Monday, November 26, 2012

Three Types of “Low Hanging Fruits” from EA

EA, as an abstraction, is created to convey the business value of change.

We may all understand the fact that EA is a journey, but we also know stakeholders everywhere want to see results (Value) as soon as it is initiated/piloted. Can Business (Enterprise) Architecture delivers value within 90 days? What would that be?

1. Quick Win is in the mind of the expectant not the action of the executioner.

Can EA deliver value in 90 days? It may depend upon the expectations of the sponsor, the task in hand, and the culture of the organization. What architects see as valuable might not necessarily be any value to the CxO level or anyone else outside EA. However, EA deliverables SHOULD be valuable outside the EA team so - can it deliver value in 90 days? In the right circumstances with the right expectations –the answer is “yes”.

  • The art of the possible and desirable, the EA must establish the scope and scale of the task and that can only be done with the buy-in of senior staff.  For any experienced EA who can study existing business process, systems, organization, etc and map with futuristic business strategy, Enterprise Architecture, systems, etc and then, identify the gaps with roadmap and recommendations can deliver great value to all stakeholders. The intent is not to solve the problem / accomplish the objective in 90 days; it typically takes longer than that. The point is what products of value for the stakeholders could be produced in that duration to keep them committed and engaged. 
  • The purpose of Business (Enterprise) Architecture is to help connect the dot. Often times, there are a lot of projects/activities going on in an organization. There are a lot of objects/components/web services being created. However the context for those projects/activities/objects/components/services is not clear. Within 90 days, EA can create a decent business capability map and use that to frame these activities/artifacts. Then you can use the capability map to drive portfolio management, heat map analysis, capability overlap, etc. And you can demonstrate the value of having Business (Enterprise) Architecture with this quick win.
1) Start with a key division based on needs, exec acceptance and urgency.
2). Perform As-Is study at the same time understanding the business value and future business goal 
3). Gap analysis and find a solution 

For example, a CIO might be interested in a summary of the IT ROI and TCO - as a business case for change - Regardless of the analysis and design, architecture purity, and numerous spreadsheets of proven tangible and intangible benefits, an abstraction is created to convey to the business the value of change. Why should the business invest in what you are proposing?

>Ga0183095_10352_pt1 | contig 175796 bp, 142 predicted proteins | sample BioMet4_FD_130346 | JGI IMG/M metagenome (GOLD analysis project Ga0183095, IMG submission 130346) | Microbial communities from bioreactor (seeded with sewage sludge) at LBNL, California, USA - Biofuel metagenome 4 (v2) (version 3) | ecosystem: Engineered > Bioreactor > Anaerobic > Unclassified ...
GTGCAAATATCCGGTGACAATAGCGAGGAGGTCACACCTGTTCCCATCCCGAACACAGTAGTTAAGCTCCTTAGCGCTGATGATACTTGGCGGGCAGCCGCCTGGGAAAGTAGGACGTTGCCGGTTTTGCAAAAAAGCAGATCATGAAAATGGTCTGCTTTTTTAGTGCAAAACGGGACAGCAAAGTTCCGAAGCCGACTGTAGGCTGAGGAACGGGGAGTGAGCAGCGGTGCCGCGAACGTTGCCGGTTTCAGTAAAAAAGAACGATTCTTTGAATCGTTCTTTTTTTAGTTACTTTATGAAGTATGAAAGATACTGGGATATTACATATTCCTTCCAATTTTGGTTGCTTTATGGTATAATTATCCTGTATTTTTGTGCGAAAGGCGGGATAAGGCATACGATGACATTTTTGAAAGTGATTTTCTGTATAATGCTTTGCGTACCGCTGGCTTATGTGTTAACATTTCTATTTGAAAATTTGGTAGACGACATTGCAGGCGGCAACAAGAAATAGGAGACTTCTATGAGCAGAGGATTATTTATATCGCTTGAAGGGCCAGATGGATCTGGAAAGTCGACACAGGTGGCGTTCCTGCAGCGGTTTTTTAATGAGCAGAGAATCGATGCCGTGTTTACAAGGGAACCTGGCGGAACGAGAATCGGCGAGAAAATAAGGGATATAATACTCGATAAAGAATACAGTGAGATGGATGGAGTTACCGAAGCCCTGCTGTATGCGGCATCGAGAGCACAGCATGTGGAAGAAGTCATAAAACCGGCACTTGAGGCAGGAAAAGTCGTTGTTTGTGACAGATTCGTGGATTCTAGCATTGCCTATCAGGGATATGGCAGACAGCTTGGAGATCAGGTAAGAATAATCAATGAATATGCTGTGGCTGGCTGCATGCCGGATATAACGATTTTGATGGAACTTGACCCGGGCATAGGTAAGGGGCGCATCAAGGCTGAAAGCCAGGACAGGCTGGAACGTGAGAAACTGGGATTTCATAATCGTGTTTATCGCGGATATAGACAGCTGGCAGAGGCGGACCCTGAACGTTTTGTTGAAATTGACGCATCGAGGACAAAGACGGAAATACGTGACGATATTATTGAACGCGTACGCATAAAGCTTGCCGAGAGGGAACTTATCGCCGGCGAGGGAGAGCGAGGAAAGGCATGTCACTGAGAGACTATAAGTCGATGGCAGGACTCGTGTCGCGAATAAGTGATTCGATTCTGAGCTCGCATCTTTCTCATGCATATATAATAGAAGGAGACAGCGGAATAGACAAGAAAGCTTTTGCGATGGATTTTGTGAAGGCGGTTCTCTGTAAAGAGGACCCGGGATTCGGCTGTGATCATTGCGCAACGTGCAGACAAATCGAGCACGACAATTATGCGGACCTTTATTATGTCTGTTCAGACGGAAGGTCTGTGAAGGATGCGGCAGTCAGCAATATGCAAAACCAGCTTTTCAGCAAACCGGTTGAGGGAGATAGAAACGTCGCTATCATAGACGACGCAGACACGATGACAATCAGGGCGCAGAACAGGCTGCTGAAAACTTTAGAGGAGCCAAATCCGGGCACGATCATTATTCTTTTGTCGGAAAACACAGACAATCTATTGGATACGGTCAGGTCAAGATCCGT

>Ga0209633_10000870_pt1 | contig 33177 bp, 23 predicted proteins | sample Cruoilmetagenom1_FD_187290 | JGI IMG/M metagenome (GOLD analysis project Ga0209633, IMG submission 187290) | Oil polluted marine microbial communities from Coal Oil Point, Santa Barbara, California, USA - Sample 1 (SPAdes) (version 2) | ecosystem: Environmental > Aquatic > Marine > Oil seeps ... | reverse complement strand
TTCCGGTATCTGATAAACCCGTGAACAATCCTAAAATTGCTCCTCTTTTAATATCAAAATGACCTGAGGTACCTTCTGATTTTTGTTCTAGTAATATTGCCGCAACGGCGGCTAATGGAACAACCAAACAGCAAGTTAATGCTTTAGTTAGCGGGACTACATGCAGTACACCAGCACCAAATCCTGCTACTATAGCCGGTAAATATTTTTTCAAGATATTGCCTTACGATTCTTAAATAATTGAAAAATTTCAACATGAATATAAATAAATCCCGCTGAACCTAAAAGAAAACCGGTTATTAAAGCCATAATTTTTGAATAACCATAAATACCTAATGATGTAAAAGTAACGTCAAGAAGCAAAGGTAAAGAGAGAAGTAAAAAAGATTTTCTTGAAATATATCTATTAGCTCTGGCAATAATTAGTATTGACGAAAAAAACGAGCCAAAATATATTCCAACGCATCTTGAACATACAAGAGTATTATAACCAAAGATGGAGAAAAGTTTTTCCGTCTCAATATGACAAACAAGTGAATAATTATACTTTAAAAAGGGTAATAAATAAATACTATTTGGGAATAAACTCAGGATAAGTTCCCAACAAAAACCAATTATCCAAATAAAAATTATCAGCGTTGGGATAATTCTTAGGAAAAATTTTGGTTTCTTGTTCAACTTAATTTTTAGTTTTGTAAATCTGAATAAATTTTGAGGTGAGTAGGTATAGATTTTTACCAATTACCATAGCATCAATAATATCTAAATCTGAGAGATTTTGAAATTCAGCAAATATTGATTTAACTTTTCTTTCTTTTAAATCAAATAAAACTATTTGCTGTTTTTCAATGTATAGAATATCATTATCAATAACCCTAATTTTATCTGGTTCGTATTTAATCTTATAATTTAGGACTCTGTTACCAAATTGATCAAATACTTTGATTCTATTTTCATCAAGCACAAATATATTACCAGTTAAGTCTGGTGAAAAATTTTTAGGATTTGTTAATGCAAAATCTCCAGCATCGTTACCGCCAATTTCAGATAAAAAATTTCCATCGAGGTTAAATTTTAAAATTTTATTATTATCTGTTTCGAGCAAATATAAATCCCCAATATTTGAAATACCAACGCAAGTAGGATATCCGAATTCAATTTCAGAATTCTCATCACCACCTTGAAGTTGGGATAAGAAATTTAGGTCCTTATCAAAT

In addition, it is not all about IT. There are some situations when a business solution does not require technology change and as an enterprise or solution architect, you should (in time) be able to recognize them. 

2. The EA artifacts created within 90 days may provide more value to the EA team

Though what has been described time and time again is the value of delivering EA artifacts within 90 days as 'business value'! This highlights a big EA problem at the moment in that architect's perception of value is the same as the business. The EA artifacts created in most cases within 90 days provide more value to the EA team than the business. What the business sees as value are the final results and not the beginnings of analysis with or without proposed recommendations. Not all EA projects take the same path and there are significant variables that alter its course - thinking otherwise highlights a lack of diverse experience within EA activities.

For a new established EA team, some first 90 days activities may include:
1)     Organize the EA team, create an EA site
2)     A clear statement of intent of the architecture (Architecture Vision - short version)
3)     Engaging Sponsors/key stakeholders and managing their expectations
4)     Developing a roadmap for realizing the expectations of the sponsors/key stakeholders
5)     Establish EA (In this case Business Architecture) framework if it does not exist (Governance, Tools, communication / formal publishing channels, standards, principles, etc...)
6)     Project management (Resources - potential pitfall, milestones, deliverables planning...)
7)     Establishing key measures for value and success (Measure a potential quick win). Link them to the architecture/artifacts (process/capability etc)
8)     Establishing a formal organizational dictionary, catalogs, taxonomies, priorities, core processes, and capabilities, etc.